We created datasets based on a large, previously published diagnostic study on 2 different tests (D-dimer test and calf difference test) with a nested case–control design. We compared six different approaches; the approaches were: 1. the standard formula for the SE of a proportion, 2. adaptation of the standard formula with the sampling fraction, 3. A bootstrap procedure, 4. A approach, which uses the sensitivity, the specificity and the prevalence, 5. Weighted logistic regression, and 6. Approach 4 on the log odds scale. The approaches were compared with respect to coverage of the CI and CI-width.
The bootstrap procedure (approach 3) showed good coverage and relatively small CI widths. Approaches 4 and 6 showed some undercoverage, particularly for the D-dimer test with frequent positive results (positive results around 70%). Approaches 1, 2 and 5 showed clear overcoverage at low prevalences of 0.05 and 0.1 in the cohorts for all case–control ratios.
The results from our study suggest that a bootstrap procedure is necessary to assess the confidence interval for the predictive values or post-test probabilities of diagnostic tests results in studies using a nested case–control design.
Peer Review reports
An essential step in the evaluation process of a (new) diagnostic test is to assess the diagnostic accuracy measures [ 1 – 4 ]. Traditionally the sensitivity and specificity are studied but another important measure is the predictive value, i.e. the absolute probability that the disease is present or absent given the test result, so-called post-test probability [ 5 ]. Typically, diagnostic accuracy studies use a cross-sectional design in a series or cohort of patients that is defined by the suspicion of the target disease under study. This suspicion is usually defined by the presented symptoms or signs. All patients then undergo the index (e.g. new) tests and subsequently the prevailing reference test or standard [ 5 , 6 ]. Subsequently the predictive values or post-test probabilities of the test results, as well as the sensitivity and specificity can be estimated.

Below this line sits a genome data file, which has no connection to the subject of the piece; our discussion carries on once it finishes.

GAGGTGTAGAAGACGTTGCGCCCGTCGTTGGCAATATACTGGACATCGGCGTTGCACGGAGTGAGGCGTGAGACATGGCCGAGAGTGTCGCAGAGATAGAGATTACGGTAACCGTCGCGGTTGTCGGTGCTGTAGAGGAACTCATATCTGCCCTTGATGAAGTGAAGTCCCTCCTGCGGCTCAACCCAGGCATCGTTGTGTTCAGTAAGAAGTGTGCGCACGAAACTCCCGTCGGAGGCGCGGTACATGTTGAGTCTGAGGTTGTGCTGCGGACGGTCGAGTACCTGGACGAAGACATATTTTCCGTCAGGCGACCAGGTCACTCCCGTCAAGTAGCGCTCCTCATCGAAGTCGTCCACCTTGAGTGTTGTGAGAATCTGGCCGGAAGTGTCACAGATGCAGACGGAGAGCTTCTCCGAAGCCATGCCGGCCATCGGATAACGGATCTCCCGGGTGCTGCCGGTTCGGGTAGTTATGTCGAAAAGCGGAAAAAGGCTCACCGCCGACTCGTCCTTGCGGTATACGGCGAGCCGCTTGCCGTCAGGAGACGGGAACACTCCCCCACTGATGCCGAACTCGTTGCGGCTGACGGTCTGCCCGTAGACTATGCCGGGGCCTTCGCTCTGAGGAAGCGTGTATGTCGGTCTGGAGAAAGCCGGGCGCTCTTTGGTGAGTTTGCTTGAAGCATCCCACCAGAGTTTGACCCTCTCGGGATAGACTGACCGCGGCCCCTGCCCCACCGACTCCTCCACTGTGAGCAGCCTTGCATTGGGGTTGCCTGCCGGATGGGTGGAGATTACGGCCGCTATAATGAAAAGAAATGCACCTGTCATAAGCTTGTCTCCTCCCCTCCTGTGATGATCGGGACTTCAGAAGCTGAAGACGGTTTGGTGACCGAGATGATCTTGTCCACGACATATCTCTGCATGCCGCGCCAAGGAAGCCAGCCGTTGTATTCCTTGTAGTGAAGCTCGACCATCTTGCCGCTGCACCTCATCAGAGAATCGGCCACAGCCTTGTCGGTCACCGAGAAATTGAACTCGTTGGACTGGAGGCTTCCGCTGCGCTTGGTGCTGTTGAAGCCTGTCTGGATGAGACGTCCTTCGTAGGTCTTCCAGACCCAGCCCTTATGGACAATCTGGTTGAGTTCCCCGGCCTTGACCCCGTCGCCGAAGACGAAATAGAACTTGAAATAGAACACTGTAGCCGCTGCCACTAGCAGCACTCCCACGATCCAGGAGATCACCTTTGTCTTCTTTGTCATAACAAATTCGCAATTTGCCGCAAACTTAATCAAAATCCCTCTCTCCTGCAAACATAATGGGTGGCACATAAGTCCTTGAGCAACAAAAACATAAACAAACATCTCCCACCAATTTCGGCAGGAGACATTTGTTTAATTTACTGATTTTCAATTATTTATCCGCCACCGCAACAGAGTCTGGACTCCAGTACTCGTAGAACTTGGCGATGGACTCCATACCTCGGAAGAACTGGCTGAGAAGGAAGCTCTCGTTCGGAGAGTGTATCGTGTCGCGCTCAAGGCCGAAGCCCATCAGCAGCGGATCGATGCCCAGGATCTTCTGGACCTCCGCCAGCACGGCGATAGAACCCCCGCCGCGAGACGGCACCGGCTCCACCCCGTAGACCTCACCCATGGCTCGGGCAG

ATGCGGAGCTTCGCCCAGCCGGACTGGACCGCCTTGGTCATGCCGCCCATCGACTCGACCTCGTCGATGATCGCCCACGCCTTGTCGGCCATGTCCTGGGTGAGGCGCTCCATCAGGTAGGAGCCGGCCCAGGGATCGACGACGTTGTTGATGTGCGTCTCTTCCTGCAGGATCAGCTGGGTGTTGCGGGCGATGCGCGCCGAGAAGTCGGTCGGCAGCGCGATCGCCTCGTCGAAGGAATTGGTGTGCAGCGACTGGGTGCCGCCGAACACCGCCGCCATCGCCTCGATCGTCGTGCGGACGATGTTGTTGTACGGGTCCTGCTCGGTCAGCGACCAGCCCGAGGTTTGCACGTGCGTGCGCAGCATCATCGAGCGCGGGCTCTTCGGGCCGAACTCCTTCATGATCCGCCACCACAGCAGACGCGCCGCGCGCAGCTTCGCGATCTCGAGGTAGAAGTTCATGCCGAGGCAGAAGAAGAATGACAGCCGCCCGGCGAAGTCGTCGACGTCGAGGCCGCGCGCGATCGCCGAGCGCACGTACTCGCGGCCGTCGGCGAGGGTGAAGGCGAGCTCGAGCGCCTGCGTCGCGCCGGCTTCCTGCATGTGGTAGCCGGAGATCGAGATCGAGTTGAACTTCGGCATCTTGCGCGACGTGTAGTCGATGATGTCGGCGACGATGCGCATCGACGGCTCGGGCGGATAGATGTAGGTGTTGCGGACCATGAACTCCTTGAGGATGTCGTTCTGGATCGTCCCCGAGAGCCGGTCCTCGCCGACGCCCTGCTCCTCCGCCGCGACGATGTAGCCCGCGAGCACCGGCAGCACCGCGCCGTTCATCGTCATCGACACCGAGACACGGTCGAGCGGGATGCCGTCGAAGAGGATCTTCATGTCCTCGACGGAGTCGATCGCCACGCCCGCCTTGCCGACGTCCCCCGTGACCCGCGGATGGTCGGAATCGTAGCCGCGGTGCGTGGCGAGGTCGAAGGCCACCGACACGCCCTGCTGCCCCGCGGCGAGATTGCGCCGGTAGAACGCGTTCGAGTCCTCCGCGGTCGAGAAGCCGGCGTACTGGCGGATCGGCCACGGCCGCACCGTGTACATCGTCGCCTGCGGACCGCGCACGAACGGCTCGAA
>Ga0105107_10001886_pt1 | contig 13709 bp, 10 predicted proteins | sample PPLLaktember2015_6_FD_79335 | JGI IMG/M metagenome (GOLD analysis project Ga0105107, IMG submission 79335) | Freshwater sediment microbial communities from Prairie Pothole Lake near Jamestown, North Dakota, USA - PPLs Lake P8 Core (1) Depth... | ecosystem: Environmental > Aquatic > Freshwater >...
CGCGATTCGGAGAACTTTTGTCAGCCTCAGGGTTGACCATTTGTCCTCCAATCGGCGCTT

An efficient alternative for this full cohort design is the nested case–control design, in which the controls and cases are sampled from a pre-defined cohort [ 5 – 8 ]. This design is particularly advantageous for diagnostic research purposes when the prevalence of the disease is rare, when the index test is costly or difficult to perform, and when using stored (e.g. biological) material from existing cohorts or biobanks [ 5 – 7 , 9 ]. Limitations, strengths and rationale of the nested case–control design are extensively discussed in the literature, mostly for etiologic research [ 8 , 10 , 11 ], but also recently for the evaluation of diagnostic tests [ 5 , 6 , 9 ].
As an important aim in diagnostic research is to estimate the absolute probability of having the disease given test results (predictive values or post-test probability), the nested character of the design in a cohort with known size is essential. In non-nested or regular case–control studies, controls are sampled from a source population with unknown size. The prevalence of the disease and hence the predictive values can thus not simply be estimated [ 5 , 6 ]. Only relative probabilities, like the odds ratio, can directly be estimated. However, absolute disease probabilities can be estimated, if cases and controls are sampled from an existing, pre-defined cohort, by weighing with the inverse sampling fraction [ 5 ].